However, later with things heating up politically, such means of communication turned to a nuisance. And, so it was prohibited.
To give some respite to the families of both sides, an understanding was reached. The bridge over Kishan Ganga River is officially opened, almost twice a month, for family members, who are then allowed to meet their relatives from the other side for a brief period of time.
So close, yet so far!
As I tried to observe the other side as closely as possible with the help of binoculars, I could see a group of tourists standing outside their car parked beside the highway. They spotted me, just like I spotted them; curiosity, that engulfed me after seeing POK so close, was also visible on their faces as they looked at the Indian side. And all we did was – smiled and waved at each other.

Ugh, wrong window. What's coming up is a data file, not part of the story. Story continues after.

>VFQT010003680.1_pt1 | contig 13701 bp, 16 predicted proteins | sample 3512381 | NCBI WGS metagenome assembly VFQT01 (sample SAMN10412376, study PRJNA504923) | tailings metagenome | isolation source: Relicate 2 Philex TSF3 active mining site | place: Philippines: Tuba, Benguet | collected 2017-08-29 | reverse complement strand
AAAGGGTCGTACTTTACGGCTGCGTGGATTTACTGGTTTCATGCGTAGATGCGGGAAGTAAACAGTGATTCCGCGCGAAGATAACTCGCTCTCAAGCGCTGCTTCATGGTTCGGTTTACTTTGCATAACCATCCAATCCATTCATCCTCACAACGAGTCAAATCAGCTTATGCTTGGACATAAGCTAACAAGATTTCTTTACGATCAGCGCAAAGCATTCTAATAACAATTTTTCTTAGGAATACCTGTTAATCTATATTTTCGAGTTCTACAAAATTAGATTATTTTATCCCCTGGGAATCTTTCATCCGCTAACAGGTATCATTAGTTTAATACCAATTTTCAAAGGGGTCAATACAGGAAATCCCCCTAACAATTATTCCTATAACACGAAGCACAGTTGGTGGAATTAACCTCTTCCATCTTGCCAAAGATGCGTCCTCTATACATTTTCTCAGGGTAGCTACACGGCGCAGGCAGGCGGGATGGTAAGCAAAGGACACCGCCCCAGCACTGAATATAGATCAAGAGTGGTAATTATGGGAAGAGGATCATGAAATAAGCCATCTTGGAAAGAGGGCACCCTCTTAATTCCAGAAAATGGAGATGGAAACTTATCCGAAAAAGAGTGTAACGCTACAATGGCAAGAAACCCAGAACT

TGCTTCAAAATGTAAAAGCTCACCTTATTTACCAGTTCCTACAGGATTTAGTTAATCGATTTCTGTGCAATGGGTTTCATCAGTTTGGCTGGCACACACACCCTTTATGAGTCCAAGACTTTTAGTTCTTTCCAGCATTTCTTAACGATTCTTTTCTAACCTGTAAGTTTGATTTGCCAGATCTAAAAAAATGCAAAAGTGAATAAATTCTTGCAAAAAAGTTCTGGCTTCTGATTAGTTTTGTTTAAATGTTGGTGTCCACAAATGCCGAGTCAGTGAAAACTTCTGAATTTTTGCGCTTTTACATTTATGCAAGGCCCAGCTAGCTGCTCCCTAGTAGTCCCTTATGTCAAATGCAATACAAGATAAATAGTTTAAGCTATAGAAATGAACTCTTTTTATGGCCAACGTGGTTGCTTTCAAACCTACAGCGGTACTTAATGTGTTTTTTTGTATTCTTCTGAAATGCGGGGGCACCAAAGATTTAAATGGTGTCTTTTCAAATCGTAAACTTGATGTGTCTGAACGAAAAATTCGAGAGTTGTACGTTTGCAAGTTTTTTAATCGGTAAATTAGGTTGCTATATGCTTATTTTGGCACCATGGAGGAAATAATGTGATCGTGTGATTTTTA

Funnily enough, right after that, I moved the binocular towards the bridge and saw POK’s army officials coming out of their tiny rooms and taking out their binoculars to watch me. And, again, instantaneously, the only gesture exchanged between us was – smile and a wave.
So different, yet so similar!
So close, yet so far!
“…and it strikes her, as she walks, that borders, like hatred, are exaggerated precisely because otherwise they would cease to exist altogether. ”
― Colum McCann, Zoli
With that thought, I bid adieu to Teetwal and POK and came back to Tangdhar.